2 Metres or Less. Unless you are in a crowd or someone walks right in front of your camera while clicking, always ask permission to click when you are two metres or less away. I try not to make a big deal when asking—maybe make eye contact, point at your camera, and smile. Why? Because street photography is about capturing daily life. Once people pose for the photo with the gratuitous high sign (or thumbs up), game over. The candid moment is gone.
Be Lost in the Crowd / Be a Tourist. Be a tourist. Get lost in the crowd. When you have these two things going for you, most people expect you to make photographs. If they even notice you at all. In crowded places, people will be walking into your frame at all distances. It’s not practical to ask everyone for permission. Unless, of course, you come into a face-to-face one-on-one situation. If this is the case, ask.
Click and Smile. I’m talking about a genuine smile, of course. I actually don’t prescribe you smile all the time. But, if you enjoy photography, then a natural smile is inevitable.
Body Language. If you see someone in front of your lens shy-away, frown, or give you the stop sign, don’t click the shutter. Maybe even say you’re sorry (with a smile) in their native language.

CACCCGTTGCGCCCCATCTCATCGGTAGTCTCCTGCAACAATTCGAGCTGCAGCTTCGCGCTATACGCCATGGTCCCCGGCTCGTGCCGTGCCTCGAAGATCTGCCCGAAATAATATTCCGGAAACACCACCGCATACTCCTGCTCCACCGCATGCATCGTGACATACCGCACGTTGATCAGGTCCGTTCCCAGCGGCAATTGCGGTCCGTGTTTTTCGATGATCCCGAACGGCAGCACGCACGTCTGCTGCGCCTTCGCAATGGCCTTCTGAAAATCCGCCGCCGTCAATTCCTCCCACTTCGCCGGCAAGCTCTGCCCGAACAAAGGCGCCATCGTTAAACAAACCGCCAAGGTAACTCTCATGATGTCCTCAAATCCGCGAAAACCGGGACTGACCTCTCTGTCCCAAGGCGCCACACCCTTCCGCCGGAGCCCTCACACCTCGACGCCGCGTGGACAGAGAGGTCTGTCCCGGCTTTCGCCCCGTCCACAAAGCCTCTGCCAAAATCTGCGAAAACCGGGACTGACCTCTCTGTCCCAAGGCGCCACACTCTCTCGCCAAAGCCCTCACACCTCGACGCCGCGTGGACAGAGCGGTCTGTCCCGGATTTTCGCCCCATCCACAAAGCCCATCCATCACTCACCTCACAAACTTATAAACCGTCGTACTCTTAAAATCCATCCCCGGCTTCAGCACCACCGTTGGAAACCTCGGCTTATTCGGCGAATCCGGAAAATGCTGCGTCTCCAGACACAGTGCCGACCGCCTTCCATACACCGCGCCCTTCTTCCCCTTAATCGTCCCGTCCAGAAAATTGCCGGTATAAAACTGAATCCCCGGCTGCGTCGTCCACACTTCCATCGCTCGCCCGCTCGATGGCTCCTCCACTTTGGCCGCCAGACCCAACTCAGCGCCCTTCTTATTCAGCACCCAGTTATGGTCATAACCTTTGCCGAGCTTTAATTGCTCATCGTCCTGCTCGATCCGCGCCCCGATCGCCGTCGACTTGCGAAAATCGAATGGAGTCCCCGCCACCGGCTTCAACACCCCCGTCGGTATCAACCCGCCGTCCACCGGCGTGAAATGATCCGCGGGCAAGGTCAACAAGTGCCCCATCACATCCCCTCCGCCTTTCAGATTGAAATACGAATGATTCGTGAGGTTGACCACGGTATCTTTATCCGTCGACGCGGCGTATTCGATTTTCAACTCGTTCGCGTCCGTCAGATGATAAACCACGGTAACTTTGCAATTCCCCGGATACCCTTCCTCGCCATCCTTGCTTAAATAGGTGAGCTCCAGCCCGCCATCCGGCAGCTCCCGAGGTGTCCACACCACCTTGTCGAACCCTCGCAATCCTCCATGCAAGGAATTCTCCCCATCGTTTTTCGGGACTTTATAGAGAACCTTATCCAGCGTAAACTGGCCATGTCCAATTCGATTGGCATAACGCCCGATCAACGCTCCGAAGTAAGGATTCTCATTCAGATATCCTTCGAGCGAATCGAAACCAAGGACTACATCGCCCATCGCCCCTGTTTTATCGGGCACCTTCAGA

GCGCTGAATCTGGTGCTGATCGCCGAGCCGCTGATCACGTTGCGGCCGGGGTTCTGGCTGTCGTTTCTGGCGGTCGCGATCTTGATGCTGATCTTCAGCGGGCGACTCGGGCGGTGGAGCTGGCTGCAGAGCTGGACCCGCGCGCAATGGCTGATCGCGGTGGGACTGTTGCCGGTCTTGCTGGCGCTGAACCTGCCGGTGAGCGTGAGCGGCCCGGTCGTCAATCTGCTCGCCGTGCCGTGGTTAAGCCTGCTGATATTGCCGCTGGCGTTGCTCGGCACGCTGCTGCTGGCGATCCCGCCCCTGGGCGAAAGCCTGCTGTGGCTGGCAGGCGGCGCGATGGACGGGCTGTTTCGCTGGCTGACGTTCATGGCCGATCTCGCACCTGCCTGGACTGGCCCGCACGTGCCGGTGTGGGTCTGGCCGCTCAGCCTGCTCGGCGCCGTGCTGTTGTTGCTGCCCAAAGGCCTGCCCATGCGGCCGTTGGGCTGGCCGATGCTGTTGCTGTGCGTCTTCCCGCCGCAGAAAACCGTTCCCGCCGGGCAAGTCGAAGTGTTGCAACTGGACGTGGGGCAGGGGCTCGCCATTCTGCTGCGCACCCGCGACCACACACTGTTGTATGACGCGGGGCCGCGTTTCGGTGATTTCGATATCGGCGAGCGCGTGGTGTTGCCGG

Make New Friends (Saving the Best for Last). Be curious. Be authentically interested in what people do. No matter how mundane. I love chatting with the ladies at the market who make the banten (offerings) from scratch every day. Some of the vendors that I make the time to speak with, have been doing what they do starting at 4 am every morning for 20 years. This might seem like the most banal thing for them or for most photographers. For me, it’s exciting and new every time. Now, these “former strangers” are friends. And, opportunities to photograph them come often. It’s fun all around.
Caveat: please abide by your local rules and regulations. Above all, be polite.
Tip #4 Don’t Take Things Personally, Yet Be Empathetic
Be empathetic. Say you are on your lunch break after a crazy hectic morning at the office. You are sitting at your quiet place (in public), enjoying your sandwich. You feel this morning’s stress start to melt away. Then, along comes a 80 mm lens aimed right at you from 2-3 meters away—click. Arrgggh.
Don’t take things personally. If someone says no or waves you off, it’s not about you. Respect their space. It’s ok. As with life in general, don’t let rejections discourage you.
Count the number of times in the article you see these words or phrases.
Take a picture/photo.
Shoot the camera/person.
All photos were made with a 23mm or 55mm lens. No zooms or excessive cropping done.
We call him Baby Dog. Baby Dog is a Bali Street Dog who refuses to be taken in. Meaning he loves his freedom so much that he will probably never be “domesticated”.
We’re Owned by Him 😉
We’ve been watching over him ever since his mother passed last year. We called her Mommy Dog. Baby Dog now lives in our front yard because of a new construction project at his original home. We’re happy he chose to be closer to us. We love him. And, he’s grown fond of us.